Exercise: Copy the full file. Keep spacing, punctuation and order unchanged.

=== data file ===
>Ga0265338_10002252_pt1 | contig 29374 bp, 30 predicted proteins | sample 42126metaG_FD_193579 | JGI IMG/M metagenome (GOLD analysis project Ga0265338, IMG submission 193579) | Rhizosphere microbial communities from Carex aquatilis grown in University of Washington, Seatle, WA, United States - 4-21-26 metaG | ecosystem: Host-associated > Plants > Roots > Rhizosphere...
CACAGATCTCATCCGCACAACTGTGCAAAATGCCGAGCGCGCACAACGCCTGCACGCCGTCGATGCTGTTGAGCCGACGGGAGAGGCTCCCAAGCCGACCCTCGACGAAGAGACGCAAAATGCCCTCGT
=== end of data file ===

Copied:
>Ga0265338_10002252_pt1 | contig 29374 bp, 30 predicted proteins | sample 42126metaG_FD_193579 | JGI IMG/M metagenome (GOLD analysis project Ga0265338, IMG submission 193579) | Rhizosphere microbial communities from Carex aquatilis grown in University of Washington, Seatle, WA, United States - 4-21-26 metaG | ecosystem: Host-associated > Plants > Roots > Rhizosphere...
CACAGATCTCATCCGCACAACTGTGCAAAATGCCGAGCGCGCACAACGCCTGCACGCCGTCGATGCTGTTGAGCCGACGGGAGAGGCTCCCAAGCCGACCCTCGACGAAGAGACGCAAAATGCCCTCGT